The morning you woke up feeling like kittens had used your inner throat as a scratching post, you knew you were in trouble.
Within hours, you were sneezing. And sneezing. And sneezing, and your eyes were watery, you couldn’t breathe and you couldn’t wait to crawl to the sofa and watch bad TV. You were miserable and, to top it off, you were snotty – but certainly not intentionally.
Perfect. Why do you always get a cold just when you least need it? Read “Ah-Choo! The Uncommon Life of Your Common Cold” by Jennifer Ackerman, and you might learn a few things to make you breathe a little easier.
So you’re feeling sniffly – or, well, you know you will at some point this coming winter. Ackerman says you should just get used to it. The average person gets about 200 colds in a lifetime. Kids get more, of course, and the elderly suffer fewer colds, but if you’re a regular person, you’ll spend about 24,000 hours and thousands of tissues battling the sniffles over the course of your lifetime.
That’s because no two colds are alike and there are hundreds of different cold viruses with several different categories. The good news is, once your body fights off a specific cold virus, you’ll never get that cold again. The bad news is that you are your own worst enemy. The virus isn’t what makes you miserable in the first place: your body’s reaction in the fight is what causes you to feel so rotten.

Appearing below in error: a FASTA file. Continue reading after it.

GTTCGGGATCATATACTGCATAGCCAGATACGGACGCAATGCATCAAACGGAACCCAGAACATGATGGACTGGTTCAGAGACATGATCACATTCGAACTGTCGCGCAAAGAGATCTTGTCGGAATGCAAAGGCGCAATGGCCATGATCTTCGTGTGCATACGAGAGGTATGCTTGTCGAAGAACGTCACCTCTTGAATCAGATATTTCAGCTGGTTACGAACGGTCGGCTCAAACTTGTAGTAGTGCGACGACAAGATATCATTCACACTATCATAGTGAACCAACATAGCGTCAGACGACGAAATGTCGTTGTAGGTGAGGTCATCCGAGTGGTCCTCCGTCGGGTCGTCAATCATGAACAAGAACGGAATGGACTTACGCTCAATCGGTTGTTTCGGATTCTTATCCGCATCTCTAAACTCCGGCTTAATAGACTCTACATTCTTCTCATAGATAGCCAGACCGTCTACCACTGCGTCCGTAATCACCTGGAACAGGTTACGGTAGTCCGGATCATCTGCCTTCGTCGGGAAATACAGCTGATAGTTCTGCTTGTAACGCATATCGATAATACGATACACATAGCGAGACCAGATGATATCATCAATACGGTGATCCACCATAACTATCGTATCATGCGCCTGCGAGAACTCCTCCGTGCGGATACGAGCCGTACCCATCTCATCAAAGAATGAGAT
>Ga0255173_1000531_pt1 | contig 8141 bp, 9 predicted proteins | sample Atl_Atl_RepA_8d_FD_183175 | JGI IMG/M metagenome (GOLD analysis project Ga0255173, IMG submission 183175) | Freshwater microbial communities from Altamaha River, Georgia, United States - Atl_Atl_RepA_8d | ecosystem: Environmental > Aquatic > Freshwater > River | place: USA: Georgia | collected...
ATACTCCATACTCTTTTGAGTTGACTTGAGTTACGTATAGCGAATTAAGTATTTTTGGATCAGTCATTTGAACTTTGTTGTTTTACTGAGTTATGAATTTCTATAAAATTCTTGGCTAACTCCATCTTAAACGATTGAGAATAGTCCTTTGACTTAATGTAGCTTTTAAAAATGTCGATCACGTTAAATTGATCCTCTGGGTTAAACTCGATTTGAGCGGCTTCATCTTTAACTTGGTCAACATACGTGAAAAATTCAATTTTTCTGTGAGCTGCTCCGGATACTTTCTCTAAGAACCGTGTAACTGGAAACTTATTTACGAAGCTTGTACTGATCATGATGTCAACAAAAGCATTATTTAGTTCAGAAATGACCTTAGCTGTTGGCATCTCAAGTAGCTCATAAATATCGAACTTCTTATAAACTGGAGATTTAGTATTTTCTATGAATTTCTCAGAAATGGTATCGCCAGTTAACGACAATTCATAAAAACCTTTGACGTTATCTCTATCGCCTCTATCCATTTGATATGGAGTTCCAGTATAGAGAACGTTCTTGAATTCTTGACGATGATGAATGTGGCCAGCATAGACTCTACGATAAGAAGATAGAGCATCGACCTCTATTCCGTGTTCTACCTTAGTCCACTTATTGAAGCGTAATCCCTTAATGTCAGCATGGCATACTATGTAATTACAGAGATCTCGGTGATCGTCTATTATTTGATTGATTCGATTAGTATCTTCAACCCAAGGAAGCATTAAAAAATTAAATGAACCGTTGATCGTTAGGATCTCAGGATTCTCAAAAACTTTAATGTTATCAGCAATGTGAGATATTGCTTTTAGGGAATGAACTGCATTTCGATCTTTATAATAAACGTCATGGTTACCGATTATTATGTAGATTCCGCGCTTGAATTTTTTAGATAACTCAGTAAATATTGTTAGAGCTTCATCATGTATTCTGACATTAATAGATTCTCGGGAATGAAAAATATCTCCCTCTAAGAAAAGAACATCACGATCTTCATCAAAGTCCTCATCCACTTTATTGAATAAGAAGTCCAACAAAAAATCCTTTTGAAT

Did going out with wet hair cause this malaise? Or did you get it from kissing your sweetie? Nope, says Ackerman. Scientists are pretty sure that colds are spread literally by hand. Shake hands with someone who has a cold, then scratch your nose – voila! You’ve been inoculated. Touch a dirty countertop, then rub your eyes – presto! Instant sick day.
And don’t think those antibacterial soaps you’re using are going to help. They’re antibacterial. A cold is a virus.
So what can you do? Wash your hands or use sanitizer. Forget most over-the-counter cold remedies. Avoid children and smoking. Try not to touch your face. And keep lots of chicken soup around because, as it turns out, Grandma was absolutely right.
Already caught a bug? You’re in good company, according to Ackerman in this delightful book. Colds spike in September and January and “Ah-Choo!” is a great way to spend your time while recovering.
Ackerman has a nose for the facts and she sniffs out plenty of them here, including lots of surprising statistics, disgustingly fun facts and the results of scientific studies. I like the way she dishes the dirt; in fact, just about every page contains something that will make your rheumy eyes crinkle with glee. I also like that Ackerman coughs up some remedy recipes at the end of the book.
Whether you say apchi (Hebrew), apjo (Swedish), hakushon (Japanese) or apchkhi (Russian), you’ll enjoy reading “Ah-Choo!”.
Ask for it by name. And gesundheit.